afternoon. After the third day of qualifying, Erin Maxwell and Isabelle
Kinsolving (USA) continue to lead the North American contingent by remaining
on top in the Women’s 470 class. Also in the hunt is Bernard Luttmer (CAN),
now sixth in Laser; Tania Elias Calles (MEX), now fourth in Laser Radial; and
Zach Railey (USA), now fifth in Finn. Canadians remain strong in the Laser
class with three in the top ten. -- Daily report:
-- Complete results:

The newly appointed ISAF chief executive Jerome Pels is related to which
international sailing star? (Answer below)

When U.S. Congress adjourned for 2007, they left in place two federal income
tax deductions of potential benefit to boat owners. A boat is treated like a
second home for federal tax purposes if it has a galley, a head, and sleeping
berth. Mortgage interest paid on the loan is deductible from your federal
income taxes. Taxpayers may use the mortgage interest deduction for one
primary home and one second home and must itemize deductions on their

Some boaters may be unaware of this potential tax benefit because not all
lending institutions send borrowers an Internal Revenue Service form 1098
which reports the interest paid. Not receiving the form does not preclude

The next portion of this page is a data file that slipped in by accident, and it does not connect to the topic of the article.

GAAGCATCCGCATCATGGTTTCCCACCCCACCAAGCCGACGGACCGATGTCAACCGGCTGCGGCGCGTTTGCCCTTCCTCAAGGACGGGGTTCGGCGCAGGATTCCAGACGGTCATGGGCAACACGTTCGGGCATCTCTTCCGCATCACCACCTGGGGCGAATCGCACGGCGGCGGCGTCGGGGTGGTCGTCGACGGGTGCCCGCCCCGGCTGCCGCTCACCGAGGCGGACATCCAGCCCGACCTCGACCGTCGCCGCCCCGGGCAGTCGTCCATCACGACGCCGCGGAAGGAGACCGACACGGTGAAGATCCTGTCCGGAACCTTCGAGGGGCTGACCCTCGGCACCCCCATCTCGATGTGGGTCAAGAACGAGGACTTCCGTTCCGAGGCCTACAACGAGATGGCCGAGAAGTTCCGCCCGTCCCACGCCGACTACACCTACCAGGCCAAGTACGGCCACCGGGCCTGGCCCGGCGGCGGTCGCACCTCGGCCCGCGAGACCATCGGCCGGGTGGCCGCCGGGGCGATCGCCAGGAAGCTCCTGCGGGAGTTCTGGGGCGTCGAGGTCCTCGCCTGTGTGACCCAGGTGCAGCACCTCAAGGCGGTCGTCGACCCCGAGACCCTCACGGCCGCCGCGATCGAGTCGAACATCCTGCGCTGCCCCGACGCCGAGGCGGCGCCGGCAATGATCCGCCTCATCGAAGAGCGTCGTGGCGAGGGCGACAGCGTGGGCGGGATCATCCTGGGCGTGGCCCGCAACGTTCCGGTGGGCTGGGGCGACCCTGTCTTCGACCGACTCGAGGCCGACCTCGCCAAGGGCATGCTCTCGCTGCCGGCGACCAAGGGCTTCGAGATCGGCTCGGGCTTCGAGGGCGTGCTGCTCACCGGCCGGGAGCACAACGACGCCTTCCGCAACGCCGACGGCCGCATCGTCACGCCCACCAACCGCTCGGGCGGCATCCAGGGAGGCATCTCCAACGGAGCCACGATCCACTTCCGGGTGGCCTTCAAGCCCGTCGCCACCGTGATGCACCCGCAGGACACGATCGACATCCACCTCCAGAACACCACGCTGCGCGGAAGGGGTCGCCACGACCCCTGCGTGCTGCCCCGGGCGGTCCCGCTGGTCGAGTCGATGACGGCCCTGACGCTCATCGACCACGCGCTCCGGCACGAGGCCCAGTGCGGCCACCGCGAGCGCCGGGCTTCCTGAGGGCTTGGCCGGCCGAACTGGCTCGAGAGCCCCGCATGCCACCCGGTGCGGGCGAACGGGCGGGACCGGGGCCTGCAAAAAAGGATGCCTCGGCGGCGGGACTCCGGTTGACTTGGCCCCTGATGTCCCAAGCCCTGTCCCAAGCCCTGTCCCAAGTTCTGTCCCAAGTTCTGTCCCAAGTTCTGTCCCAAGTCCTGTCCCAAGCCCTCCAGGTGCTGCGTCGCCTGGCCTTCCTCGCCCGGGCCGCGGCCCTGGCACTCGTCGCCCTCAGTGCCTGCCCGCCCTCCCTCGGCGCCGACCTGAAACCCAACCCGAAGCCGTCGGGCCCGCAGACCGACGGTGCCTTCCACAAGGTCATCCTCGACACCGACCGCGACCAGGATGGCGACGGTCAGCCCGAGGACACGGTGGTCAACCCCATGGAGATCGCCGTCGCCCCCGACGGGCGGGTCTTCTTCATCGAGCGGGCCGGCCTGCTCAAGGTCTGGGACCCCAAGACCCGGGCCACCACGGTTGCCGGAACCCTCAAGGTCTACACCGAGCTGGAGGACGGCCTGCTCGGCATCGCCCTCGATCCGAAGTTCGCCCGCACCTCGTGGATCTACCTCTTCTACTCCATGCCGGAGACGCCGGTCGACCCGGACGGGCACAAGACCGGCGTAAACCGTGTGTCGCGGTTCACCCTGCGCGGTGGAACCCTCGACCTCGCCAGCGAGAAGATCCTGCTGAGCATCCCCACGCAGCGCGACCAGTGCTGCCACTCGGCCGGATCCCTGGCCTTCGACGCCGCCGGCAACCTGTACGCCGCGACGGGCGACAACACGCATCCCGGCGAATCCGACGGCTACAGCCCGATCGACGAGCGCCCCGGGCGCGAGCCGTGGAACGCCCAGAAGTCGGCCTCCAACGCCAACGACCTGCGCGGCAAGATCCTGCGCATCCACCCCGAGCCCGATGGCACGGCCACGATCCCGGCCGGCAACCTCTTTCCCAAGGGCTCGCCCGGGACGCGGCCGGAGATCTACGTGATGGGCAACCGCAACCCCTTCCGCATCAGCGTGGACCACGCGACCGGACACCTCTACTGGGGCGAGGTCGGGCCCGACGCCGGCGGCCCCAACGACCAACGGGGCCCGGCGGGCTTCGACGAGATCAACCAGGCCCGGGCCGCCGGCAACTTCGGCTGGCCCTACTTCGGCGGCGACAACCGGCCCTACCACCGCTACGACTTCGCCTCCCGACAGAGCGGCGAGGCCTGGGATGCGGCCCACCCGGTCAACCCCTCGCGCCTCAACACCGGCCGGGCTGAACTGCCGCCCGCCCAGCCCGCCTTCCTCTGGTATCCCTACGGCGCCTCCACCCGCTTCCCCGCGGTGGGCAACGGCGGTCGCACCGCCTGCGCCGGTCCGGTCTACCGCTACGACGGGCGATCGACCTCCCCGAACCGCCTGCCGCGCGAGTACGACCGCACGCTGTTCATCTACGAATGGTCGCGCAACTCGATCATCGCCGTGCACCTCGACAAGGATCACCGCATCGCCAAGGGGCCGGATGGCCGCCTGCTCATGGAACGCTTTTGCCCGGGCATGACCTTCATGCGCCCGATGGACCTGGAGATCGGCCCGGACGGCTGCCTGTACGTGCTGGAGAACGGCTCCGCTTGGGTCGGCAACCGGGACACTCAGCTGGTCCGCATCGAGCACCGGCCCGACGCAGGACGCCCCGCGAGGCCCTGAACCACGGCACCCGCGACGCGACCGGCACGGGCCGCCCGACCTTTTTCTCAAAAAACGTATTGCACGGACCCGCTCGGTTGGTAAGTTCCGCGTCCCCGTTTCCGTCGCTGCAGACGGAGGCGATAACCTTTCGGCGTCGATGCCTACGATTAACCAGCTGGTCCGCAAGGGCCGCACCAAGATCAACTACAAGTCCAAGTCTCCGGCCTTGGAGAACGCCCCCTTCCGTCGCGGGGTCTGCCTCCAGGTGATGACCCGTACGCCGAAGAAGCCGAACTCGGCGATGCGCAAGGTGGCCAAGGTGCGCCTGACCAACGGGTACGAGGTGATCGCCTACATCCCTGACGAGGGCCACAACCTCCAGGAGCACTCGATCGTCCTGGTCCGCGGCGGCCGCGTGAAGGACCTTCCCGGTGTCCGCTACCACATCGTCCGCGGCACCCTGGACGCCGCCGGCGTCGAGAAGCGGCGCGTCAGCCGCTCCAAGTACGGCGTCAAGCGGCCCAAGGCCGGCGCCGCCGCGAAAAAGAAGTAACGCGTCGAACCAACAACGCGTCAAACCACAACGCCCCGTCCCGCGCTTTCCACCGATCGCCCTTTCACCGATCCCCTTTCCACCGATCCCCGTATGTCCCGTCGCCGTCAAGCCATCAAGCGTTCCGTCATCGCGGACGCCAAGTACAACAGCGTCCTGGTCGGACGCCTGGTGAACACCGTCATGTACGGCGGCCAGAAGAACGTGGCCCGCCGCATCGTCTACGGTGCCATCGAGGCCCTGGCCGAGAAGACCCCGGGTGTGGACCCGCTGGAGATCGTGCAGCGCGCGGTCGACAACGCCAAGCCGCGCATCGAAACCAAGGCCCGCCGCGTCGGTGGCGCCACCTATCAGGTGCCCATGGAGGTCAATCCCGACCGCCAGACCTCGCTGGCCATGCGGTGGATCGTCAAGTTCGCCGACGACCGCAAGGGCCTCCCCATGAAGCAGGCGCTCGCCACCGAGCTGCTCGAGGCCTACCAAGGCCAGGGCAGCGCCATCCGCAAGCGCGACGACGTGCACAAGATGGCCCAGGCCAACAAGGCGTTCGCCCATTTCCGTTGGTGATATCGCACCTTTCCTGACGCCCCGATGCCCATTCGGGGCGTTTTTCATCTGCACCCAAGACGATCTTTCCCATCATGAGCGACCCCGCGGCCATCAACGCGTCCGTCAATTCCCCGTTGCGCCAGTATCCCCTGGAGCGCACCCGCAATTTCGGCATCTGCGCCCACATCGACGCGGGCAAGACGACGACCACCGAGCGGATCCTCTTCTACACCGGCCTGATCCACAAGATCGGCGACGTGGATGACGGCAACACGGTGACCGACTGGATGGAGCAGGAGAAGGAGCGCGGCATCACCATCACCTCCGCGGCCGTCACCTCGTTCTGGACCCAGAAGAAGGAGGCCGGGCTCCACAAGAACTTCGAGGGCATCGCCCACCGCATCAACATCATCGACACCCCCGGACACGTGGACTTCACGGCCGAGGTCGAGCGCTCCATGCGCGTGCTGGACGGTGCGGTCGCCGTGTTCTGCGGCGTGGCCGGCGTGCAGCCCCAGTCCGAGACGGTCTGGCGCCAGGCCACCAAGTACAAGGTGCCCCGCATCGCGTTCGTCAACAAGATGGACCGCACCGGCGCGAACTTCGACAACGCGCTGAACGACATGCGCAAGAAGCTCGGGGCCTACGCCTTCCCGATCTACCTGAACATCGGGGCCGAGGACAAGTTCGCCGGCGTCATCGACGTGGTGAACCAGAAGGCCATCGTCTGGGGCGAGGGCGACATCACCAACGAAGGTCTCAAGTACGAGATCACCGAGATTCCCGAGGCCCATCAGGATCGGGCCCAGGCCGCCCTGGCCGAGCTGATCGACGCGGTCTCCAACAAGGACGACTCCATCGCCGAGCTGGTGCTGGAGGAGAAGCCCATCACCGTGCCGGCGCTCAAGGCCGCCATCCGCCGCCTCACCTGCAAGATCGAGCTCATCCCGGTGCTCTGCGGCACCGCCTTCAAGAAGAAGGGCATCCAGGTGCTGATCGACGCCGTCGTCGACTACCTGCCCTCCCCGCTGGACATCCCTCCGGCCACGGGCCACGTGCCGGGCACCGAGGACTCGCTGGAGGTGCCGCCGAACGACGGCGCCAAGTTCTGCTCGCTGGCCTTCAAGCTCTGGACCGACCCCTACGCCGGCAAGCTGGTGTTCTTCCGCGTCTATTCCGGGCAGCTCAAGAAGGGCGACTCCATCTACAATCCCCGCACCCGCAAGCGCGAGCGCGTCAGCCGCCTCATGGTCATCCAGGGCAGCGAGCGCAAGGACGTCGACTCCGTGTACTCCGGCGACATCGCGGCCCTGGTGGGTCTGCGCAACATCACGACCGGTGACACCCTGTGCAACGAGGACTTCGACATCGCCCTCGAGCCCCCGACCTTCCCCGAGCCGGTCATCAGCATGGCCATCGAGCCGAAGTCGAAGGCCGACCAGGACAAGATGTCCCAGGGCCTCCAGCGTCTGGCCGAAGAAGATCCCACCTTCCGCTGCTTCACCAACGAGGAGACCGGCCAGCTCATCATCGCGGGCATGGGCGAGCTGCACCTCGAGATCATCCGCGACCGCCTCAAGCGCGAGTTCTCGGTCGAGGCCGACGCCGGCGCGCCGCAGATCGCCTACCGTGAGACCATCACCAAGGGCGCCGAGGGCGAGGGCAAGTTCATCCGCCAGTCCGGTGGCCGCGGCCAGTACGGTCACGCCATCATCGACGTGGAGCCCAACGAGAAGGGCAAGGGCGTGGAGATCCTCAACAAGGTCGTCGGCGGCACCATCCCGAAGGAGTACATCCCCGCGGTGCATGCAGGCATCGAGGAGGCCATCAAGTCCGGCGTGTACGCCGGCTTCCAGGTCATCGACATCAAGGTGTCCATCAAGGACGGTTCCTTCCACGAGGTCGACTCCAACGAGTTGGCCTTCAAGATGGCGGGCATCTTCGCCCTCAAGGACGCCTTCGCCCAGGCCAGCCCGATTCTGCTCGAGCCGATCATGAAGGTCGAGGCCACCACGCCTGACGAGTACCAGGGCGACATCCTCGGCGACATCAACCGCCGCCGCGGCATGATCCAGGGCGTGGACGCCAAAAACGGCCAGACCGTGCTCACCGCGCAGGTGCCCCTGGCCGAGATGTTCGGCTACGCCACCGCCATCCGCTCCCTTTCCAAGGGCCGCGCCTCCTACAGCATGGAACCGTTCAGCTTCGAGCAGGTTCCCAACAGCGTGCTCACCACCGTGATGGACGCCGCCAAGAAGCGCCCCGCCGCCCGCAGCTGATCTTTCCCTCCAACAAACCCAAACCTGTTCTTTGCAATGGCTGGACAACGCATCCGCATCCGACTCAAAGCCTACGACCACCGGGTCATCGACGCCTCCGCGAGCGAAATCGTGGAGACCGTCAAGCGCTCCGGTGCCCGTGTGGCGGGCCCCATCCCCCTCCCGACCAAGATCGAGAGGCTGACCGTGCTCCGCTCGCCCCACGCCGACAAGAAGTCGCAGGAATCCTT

taking the deduction. If a 1098 is not available, boaters should contact
their lender for the amount of interest paid and should enter it on line 11
on Schedule A along with the lender’s tax ID number. If a form 1098 is sent,
boaters should simply enter the amount on line 10 of Schedule A.

The other tax benefit is a deduction for state sales taxes. However, this may
no longer be available after the 2007 tax year if Congress does not act to
extend it. This deduction may be appropriate for boaters who paid substantial
sales tax on the purchase of a new or used vessel last year. Boaters must
choose either the state sales tax deduction or state income tax deduction on
their federal tax return - you cannot take both. -- BoatU.S., read on:

The Atlantis WeatherGear R&D Lab, better known as Dan Meyers’ new Numbers,
will be making her first appearance at Key West Race Week. Look for Dan,
Hamish, and the rest of the team in their custom Atlantis gear, and if you
like it, check out our website at to get yours. Or
better yet, pick some up before you go.
Discover a better combination of performance and style. Discover Atlantis.

A plan to do a $4 million upgrade to one of the area’s top-notch sailing
schools got the go-ahead last week, and construction will start at the end of
January. The Orange Coast College of Sailing and Seamanship in the Newport
Harbor gained approval from the California Coastal Commission to start on the